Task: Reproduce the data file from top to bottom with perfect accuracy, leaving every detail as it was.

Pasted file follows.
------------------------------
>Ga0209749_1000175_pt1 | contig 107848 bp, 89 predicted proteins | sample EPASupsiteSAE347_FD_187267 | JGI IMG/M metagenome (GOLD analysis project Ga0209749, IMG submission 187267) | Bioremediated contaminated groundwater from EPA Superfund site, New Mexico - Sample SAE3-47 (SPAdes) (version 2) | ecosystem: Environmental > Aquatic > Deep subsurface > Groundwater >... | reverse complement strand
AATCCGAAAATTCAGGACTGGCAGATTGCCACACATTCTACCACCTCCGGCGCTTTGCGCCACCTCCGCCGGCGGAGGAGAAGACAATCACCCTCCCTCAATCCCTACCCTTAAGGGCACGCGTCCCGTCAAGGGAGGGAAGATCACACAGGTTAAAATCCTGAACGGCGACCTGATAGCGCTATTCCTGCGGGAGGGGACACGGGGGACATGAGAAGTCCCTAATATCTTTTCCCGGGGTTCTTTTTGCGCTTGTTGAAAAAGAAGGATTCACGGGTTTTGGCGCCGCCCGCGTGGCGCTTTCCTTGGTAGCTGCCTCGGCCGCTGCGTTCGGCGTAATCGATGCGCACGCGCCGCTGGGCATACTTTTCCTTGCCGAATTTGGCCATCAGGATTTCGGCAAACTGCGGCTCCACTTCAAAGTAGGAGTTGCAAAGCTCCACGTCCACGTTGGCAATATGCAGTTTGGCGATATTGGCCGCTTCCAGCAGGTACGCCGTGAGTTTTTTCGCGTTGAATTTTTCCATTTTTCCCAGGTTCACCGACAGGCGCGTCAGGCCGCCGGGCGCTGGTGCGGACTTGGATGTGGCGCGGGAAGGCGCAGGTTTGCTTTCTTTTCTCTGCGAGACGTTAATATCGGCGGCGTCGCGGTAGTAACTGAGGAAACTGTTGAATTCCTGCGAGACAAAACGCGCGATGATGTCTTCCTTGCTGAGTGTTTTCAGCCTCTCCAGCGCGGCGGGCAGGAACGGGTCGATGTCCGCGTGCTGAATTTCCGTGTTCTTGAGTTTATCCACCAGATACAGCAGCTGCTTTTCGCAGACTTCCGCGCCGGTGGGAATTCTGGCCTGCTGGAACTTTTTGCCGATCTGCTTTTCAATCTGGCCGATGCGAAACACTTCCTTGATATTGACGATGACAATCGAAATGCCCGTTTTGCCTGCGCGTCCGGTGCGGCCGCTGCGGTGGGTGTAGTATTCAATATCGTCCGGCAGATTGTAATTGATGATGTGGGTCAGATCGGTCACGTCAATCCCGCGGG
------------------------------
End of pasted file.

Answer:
>Ga0209749_1000175_pt1 | contig 107848 bp, 89 predicted proteins | sample EPASupsiteSAE347_FD_187267 | JGI IMG/M metagenome (GOLD analysis project Ga0209749, IMG submission 187267) | Bioremediated contaminated groundwater from EPA Superfund site, New Mexico - Sample SAE3-47 (SPAdes) (version 2) | ecosystem: Environmental > Aquatic > Deep subsurface > Groundwater >... | reverse complement strand
AATCCGAAAATTCAGGACTGGCAGATTGCCACACATTCTACCACCTCCGGCGCTTTGCGCCACCTCCGCCGGCGGAGGAGAAGACAATCACCCTCCCTCAATCCCTACCCTTAAGGGCACGCGTCCCGTCAAGGGAGGGAAGATCACACAGGTTAAAATCCTGAACGGCGACCTGATAGCGCTATTCCTGCGGGAGGGGACACGGGGGACATGAGAAGTCCCTAATATCTTTTCCCGGGGTTCTTTTTGCGCTTGTTGAAAAAGAAGGATTCACGGGTTTTGGCGCCGCCCGCGTGGCGCTTTCCTTGGTAGCTGCCTCGGCCGCTGCGTTCGGCGTAATCGATGCGCACGCGCCGCTGGGCATACTTTTCCTTGCCGAATTTGGCCATCAGGATTTCGGCAAACTGCGGCTCCACTTCAAAGTAGGAGTTGCAAAGCTCCACGTCCACGTTGGCAATATGCAGTTTGGCGATATTGGCCGCTTCCAGCAGGTACGCCGTGAGTTTTTTCGCGTTGAATTTTTCCATTTTTCCCAGGTTCACCGACAGGCGCGTCAGGCCGCCGGGCGCTGGTGCGGACTTGGATGTGGCGCGGGAAGGCGCAGGTTTGCTTTCTTTTCTCTGCGAGACGTTAATATCGGCGGCGTCGCGGTAGTAACTGAGGAAACTGTTGAATTCCTGCGAGACAAAACGCGCGATGATGTCTTCCTTGCTGAGTGTTTTCAGCCTCTCCAGCGCGGCGGGCAGGAACGGGTCGATGTCCGCGTGCTGAATTTCCGTGTTCTTGAGTTTATCCACCAGATACAGCAGCTGCTTTTCGCAGACTTCCGCGCCGGTGGGAATTCTGGCCTGCTGGAACTTTTTGCCGATCTGCTTTTCAATCTGGCCGATGCGAAACACTTCCTTGATATTGACGATGACAATCGAAATGCCCGTTTTGCCTGCGCGTCCGGTGCGGCCGCTGCGGTGGGTGTAGTATTCAATATCGTCCGGCAGATTGTAATTGATGATGTGGGTCAGATCGGTCACGTCAATCCCGCGGG